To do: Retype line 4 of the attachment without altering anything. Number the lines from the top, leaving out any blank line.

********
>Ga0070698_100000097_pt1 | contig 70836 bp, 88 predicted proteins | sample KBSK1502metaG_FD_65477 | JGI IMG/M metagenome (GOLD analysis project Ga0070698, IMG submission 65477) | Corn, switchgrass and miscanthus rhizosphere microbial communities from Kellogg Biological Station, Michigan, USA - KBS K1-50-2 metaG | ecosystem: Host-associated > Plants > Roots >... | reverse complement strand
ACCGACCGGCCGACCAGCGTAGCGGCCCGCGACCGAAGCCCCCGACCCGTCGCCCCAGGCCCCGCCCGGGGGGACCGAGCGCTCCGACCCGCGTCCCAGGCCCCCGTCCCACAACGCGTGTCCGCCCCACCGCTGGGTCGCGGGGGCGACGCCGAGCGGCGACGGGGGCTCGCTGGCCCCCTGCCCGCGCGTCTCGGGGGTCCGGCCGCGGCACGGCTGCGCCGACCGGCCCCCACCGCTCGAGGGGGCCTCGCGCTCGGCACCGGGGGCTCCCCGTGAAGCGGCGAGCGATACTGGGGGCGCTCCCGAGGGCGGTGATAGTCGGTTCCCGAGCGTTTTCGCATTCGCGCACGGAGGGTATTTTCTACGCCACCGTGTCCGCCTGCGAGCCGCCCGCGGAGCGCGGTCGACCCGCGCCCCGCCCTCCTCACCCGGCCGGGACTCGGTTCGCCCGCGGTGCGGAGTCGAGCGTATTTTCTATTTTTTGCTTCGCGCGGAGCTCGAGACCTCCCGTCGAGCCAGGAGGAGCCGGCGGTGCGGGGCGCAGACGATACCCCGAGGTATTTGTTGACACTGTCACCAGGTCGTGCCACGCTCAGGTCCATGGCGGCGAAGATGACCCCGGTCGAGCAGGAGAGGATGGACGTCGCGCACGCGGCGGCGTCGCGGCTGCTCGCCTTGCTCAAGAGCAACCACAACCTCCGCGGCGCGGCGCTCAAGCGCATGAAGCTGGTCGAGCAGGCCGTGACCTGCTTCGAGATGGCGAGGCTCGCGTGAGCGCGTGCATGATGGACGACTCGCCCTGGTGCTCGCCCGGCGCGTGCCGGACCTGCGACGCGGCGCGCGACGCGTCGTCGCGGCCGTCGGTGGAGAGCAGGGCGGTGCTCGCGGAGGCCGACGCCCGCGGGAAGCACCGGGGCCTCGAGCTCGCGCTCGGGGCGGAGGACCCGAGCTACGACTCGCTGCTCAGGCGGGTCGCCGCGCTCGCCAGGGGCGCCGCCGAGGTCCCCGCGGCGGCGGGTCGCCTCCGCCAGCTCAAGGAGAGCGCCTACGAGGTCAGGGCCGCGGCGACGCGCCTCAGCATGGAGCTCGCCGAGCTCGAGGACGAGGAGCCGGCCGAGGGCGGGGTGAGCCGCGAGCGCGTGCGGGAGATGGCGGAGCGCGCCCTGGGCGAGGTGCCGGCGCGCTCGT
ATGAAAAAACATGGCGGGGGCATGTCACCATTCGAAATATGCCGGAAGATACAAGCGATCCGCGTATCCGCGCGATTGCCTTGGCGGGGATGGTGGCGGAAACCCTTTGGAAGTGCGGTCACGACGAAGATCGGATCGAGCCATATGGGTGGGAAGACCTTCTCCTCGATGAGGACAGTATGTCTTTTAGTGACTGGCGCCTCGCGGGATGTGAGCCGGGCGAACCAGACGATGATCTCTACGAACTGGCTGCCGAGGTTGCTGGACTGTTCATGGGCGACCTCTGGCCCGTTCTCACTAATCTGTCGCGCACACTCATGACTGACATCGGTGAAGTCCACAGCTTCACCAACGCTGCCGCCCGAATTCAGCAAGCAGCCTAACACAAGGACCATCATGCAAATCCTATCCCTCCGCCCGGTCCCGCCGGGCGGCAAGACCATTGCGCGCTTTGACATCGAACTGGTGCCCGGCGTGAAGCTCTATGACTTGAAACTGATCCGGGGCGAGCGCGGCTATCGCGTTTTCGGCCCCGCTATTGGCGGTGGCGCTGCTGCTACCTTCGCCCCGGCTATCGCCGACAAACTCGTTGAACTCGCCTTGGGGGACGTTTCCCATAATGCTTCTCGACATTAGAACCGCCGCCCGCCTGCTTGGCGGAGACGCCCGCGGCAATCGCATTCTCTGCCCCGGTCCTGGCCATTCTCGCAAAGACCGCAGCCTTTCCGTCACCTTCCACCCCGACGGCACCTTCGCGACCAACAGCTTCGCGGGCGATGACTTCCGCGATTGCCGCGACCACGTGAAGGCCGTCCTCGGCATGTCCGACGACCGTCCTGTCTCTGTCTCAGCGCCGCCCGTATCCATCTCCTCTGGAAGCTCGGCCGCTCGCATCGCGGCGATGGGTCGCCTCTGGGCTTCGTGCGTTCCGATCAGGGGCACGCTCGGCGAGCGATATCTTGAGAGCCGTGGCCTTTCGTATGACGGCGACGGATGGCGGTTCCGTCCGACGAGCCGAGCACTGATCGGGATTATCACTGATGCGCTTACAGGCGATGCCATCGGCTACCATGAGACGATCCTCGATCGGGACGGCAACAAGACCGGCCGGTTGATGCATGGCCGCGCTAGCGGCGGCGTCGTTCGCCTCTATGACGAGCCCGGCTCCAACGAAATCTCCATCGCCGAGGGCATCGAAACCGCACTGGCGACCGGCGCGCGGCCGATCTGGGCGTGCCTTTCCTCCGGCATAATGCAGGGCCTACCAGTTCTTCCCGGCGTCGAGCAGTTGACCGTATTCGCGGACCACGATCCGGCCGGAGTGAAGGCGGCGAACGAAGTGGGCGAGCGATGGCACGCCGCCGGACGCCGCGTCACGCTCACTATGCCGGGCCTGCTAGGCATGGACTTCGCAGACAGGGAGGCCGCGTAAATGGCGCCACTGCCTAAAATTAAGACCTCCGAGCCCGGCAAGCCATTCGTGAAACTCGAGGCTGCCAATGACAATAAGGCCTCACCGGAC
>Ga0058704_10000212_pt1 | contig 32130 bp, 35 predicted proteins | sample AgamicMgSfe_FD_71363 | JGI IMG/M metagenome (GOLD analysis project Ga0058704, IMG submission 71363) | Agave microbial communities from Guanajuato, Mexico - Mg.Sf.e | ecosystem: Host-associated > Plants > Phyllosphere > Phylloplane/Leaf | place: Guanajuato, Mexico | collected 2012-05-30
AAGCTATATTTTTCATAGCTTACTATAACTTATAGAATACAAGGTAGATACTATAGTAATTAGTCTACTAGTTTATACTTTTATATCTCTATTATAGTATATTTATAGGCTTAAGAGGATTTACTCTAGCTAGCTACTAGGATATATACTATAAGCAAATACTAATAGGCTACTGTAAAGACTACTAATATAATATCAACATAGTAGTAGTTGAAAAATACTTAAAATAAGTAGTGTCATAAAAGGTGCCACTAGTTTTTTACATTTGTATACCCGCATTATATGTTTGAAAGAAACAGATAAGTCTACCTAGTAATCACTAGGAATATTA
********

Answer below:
>Ga0058704_10000212_pt1 | contig 32130 bp, 35 predicted proteins | sample AgamicMgSfe_FD_71363 | JGI IMG/M metagenome (GOLD analysis project Ga0058704, IMG submission 71363) | Agave microbial communities from Guanajuato, Mexico - Mg.Sf.e | ecosystem: Host-associated > Plants > Phyllosphere > Phylloplane/Leaf | place: Guanajuato, Mexico | collected 2012-05-30